Lwiddis

Cambria, CA

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Posted: 01/02/18 04:12pm Link  |  Quote  |  Print  |  Notify Moderator

X2, Drew. Much more simple.


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2oldman

Quartzsite

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Posted: 01/02/18 04:15pm Link  |  Quote  |  Print  |  Notify Moderator

Add 12v to 2 6v
12 and 2 6v 2010

Vintage465

Prunedale CA.

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Posted: 01/02/18 04:21pm Link  |  Quote  |  Print  |  Notify Moderator

Gordon Three and Drew,
I've noticed when the heater is running on a cold evening, then we have a couple lights on and turn on the water, the lights dim and the heater fan slows. This would leave the heater alone when we mess with other 12v draws. Also, on a real cold night, say 20-30 degrees and the heater cycles through out the night and pulls the battery down to say 40%, I will wake up to nice bright lights and easy running pump. Really that's the whole idea.

GordonThree

Northern Michigan

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Posted: 01/02/18 04:34pm Link  |  Quote  |  Print  |  Notify Moderator

Another 2x 6v batteries should cure those issues. A battery drain protector between the bank and the furnace will stop it from draining too much from the bank.

Have you switched your lights to LED yet, preferably the kind with built in regulators?

azrving

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Posted: 01/02/18 06:08pm Link  |  Quote  |  Print  |  Notify Moderator

Huumm. Not that it's probably a lot more wire but more wire and more connections equal more resistance in theory. Drawing one battery down with x amount of amps vs spreading it over twice the amount of battery may reduce the Peukert effect. May be splitting hairs. One blue seas rotary switch can separate batteries 1/2/both positions.

DrewE

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Posted: 01/02/18 06:47pm Link  |  Quote  |  Print  |  Notify Moderator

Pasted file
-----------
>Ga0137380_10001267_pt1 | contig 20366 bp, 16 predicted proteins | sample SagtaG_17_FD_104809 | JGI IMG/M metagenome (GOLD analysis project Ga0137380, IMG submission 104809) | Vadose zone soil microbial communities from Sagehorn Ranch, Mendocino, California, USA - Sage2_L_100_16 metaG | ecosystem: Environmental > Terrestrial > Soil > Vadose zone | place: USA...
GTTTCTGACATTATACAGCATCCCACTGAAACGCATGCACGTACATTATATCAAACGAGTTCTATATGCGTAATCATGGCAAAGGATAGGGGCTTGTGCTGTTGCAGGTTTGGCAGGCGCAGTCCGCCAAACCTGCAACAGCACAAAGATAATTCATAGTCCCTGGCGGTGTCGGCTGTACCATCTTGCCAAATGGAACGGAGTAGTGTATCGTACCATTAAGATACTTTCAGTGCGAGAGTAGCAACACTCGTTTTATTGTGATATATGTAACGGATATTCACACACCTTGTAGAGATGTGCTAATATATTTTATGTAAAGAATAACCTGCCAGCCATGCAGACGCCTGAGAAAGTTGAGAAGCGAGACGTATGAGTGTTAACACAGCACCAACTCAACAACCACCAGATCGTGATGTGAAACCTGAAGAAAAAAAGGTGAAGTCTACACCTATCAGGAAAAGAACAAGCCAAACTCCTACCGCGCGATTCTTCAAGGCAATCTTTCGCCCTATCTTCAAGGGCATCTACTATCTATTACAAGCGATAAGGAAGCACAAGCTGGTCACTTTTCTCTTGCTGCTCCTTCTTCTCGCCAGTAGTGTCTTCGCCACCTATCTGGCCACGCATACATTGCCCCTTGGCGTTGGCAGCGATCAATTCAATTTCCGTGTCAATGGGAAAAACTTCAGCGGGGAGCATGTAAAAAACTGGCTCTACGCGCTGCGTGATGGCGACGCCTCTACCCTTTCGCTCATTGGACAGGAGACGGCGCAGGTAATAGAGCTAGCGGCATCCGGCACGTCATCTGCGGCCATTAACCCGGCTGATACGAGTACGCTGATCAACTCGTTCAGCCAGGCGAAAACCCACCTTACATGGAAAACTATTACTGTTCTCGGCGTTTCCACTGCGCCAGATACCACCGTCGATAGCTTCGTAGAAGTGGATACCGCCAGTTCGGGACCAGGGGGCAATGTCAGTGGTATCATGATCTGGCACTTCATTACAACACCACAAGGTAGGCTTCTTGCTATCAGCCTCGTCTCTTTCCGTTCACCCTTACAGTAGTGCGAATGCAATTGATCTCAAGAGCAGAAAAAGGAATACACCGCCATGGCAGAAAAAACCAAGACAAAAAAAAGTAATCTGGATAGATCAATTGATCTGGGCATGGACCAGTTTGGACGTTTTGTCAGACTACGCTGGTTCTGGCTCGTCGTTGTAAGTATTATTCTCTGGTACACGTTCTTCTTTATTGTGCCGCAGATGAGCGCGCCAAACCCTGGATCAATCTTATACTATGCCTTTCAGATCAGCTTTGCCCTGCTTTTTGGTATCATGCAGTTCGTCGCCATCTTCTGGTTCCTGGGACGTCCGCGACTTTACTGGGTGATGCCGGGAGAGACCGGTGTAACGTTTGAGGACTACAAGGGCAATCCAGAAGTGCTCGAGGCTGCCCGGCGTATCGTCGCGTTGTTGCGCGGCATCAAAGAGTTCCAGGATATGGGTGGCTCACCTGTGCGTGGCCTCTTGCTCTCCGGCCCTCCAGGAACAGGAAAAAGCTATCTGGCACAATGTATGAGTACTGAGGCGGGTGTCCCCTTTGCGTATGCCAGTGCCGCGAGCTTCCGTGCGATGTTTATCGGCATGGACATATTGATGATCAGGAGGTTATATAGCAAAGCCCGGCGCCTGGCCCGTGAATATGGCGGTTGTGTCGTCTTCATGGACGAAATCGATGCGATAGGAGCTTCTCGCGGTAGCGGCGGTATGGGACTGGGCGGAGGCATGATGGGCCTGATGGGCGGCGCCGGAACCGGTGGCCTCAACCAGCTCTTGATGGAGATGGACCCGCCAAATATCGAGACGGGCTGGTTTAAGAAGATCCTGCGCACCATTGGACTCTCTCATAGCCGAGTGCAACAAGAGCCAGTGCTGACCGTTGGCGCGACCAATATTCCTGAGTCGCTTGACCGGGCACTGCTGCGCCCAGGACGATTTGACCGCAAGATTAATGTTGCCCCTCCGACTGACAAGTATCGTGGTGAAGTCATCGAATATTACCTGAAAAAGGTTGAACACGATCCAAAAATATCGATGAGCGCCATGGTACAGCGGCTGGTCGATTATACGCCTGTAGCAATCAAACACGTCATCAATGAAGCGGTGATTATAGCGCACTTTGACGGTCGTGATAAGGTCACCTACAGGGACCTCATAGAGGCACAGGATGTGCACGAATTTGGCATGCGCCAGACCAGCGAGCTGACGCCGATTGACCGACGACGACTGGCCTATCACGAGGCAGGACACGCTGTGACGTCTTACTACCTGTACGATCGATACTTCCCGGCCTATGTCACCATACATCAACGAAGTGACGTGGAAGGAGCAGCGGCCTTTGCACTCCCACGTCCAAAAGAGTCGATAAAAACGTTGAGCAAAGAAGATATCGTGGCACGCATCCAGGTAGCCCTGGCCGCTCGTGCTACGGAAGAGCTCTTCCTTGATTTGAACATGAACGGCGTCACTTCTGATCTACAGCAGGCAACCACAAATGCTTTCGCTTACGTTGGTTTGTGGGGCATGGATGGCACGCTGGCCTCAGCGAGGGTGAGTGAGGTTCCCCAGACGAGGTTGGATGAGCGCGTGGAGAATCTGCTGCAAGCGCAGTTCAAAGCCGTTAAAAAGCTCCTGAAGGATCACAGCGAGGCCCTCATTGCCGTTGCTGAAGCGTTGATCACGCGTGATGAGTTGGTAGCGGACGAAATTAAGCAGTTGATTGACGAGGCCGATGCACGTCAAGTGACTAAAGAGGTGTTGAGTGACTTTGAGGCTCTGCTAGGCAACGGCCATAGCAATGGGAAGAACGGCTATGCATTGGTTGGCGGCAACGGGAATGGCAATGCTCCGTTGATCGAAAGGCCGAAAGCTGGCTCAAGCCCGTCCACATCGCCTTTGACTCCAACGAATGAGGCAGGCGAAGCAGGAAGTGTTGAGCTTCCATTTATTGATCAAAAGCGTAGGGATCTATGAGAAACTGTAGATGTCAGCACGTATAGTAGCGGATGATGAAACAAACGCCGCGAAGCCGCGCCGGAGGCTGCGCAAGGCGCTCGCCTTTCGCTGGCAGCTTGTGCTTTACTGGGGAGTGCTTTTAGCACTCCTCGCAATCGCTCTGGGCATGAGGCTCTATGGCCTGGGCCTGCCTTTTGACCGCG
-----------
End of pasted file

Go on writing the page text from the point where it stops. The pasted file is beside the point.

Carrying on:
The dimming/slowing may just be not the best connections between the battery and the rest of the RV. Obviously the battery voltage will depend on the load to some extent, but a somewhat high resistance connection will exacerbate that.

If you have twice the total battery capacity and the furnace is using 60% of your capacity currently over the course of a night, it would only use about 30% after the upgrade and your lights would still be decently bright.

I don't mean to suggest that there's any inherent reason why it's impossible or unworkable to have a separate battery for the furnace, it's just I don't see any benefit. (Intriguingly, my house--and several others of the same general vintage--is wired much like what you're proposing. I have two independent 100A electric panels side-by-side in the garage, connected to the electric meter, originally one for electric heat and one for other things. Over time the separation of loads has become a bit mixed, with some non-heat loads now on the heat panel, but that was the original setup. I'd slightly prefer a single 200A panel given the choice.)

MrWizard

Traveling

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Posted: 01/02/18 08:35pm Link  |  Quote  |  Print  |  Notify Moderator

You will have to isolated the furnace circuit
12v hot and ground of the heater from the fuse box, and attach to the new battery

To me it makes more sense to just double the size of the current bank by adding the new battery
Instead off trying to sperate circuits , using one battery for just the heater and having to charge them separately